Waiting for the average return? Don't hold your breath
26 July 2017 | Asset classes
Commentary by Allie Carr, head of Retail Personal Experience, Vanguard UK.
When you're deciding on the right asset allocation to help you reach your goals, the expected returns of equities and bonds are key considerations.
What are those long-term returns; how much do they vary from one period to the next; and what should you do when prices move sharply?
Let's take a look at the United Kingdom equity market as an example. Using the calendar-year returns from the FTSE All Share Index over the past 30 years, the average annual return is 10.4%1.
The average return never happens
It's probably no surprise that the market never actually delivered the average return in any given year. What might be more surprising is that the market return was rarely anywhere near 10.4%. It only came within +/–5% of the average in six of the 30 years, or 20% of the time. Conversely, it was more than +/–10% away from the average in 18 of the 30 years – that's 60% of the time.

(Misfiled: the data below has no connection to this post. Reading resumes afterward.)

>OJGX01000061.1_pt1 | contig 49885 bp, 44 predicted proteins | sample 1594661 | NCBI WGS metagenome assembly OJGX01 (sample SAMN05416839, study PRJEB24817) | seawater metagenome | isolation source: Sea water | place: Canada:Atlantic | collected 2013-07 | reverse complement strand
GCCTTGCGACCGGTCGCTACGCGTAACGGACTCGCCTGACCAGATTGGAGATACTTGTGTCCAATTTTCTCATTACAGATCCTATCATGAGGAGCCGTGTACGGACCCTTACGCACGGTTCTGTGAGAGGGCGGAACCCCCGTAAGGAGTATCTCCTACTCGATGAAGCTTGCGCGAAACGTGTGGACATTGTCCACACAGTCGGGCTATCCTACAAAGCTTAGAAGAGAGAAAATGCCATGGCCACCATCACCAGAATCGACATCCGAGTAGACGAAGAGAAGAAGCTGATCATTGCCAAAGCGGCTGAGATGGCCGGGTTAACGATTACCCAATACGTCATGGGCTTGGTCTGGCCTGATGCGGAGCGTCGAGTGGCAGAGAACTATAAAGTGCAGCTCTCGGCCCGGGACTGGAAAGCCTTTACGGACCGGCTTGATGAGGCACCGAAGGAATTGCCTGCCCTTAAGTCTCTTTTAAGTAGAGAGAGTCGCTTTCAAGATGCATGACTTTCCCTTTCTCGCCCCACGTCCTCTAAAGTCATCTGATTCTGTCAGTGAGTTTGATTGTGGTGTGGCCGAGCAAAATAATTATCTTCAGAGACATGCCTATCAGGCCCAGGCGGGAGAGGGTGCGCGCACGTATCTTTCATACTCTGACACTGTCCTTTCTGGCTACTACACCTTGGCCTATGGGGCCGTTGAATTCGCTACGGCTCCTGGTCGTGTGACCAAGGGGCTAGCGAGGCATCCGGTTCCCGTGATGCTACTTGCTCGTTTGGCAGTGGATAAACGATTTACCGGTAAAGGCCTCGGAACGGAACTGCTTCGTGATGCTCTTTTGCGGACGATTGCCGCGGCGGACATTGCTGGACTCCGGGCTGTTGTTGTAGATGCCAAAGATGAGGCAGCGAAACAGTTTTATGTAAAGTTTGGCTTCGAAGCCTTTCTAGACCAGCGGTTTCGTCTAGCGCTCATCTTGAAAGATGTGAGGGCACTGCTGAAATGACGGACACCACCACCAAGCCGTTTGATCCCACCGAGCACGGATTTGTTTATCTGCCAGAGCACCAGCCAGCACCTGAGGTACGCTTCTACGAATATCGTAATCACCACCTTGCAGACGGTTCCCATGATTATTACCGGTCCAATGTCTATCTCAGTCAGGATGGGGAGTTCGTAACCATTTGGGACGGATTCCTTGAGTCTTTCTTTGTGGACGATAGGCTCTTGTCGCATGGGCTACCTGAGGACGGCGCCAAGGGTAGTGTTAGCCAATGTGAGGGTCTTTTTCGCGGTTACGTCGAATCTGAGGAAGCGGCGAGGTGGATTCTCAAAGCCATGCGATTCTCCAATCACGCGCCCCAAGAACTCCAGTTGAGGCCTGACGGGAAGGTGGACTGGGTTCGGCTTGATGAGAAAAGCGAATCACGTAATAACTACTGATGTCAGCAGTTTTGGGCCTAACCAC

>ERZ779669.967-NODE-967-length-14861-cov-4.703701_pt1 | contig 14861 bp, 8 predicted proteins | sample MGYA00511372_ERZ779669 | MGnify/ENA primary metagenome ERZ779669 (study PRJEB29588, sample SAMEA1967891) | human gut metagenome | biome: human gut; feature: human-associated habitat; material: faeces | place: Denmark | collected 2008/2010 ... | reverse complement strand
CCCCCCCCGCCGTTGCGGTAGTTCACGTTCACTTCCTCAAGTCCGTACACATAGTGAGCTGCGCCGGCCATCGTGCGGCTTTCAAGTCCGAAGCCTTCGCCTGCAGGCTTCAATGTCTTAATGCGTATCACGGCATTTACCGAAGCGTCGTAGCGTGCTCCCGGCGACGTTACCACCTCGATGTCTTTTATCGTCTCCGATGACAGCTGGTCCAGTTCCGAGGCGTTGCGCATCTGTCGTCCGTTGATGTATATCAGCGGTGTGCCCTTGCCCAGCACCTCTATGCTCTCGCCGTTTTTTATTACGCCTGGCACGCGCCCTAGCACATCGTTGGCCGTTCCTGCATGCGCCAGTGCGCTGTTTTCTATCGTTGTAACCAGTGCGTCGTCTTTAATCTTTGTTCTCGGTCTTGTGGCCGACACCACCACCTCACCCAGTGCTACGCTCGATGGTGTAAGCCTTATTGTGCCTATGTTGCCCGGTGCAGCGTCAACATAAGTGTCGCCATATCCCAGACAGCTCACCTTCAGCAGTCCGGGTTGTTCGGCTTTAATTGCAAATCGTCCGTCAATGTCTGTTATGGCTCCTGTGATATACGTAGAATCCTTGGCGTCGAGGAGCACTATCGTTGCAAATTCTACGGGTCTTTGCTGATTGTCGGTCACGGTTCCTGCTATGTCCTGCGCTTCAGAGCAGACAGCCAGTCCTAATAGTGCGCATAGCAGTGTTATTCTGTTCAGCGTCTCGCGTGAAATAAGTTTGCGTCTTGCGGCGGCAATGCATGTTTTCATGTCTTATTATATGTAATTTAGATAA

Markets are inherently volatile
This tells us that the equity market bounces around its long-term average by significant amounts from one year to the next. In fact, it bounces around significantly from one day to the next and sometimes from one hour or minute to the next.
The important investment lesson here is: ignore short-term market moves. All asset classes bounce around in the short term, but they all tend to produce characteristic returns over the long term.
Stay on course
If you have a good year, great – you might like to think about rebalancing into something that hasn't performed so well. And in a bad year? Stay calm. Consider rebalancing if your asset allocation has gone out of kilter, but remember your plan. Remember why you are invested the way you are. And don't let the short-term noise divert you from your course.
The market return is rarely close to the long-term average
Source: FactSet, based on calendar-year total returns in GBP.
Past performance is not a reliable indicator of future results.
1 Source: FactSet as at 31 December 2016, based on calendar-year total returns in GBP.
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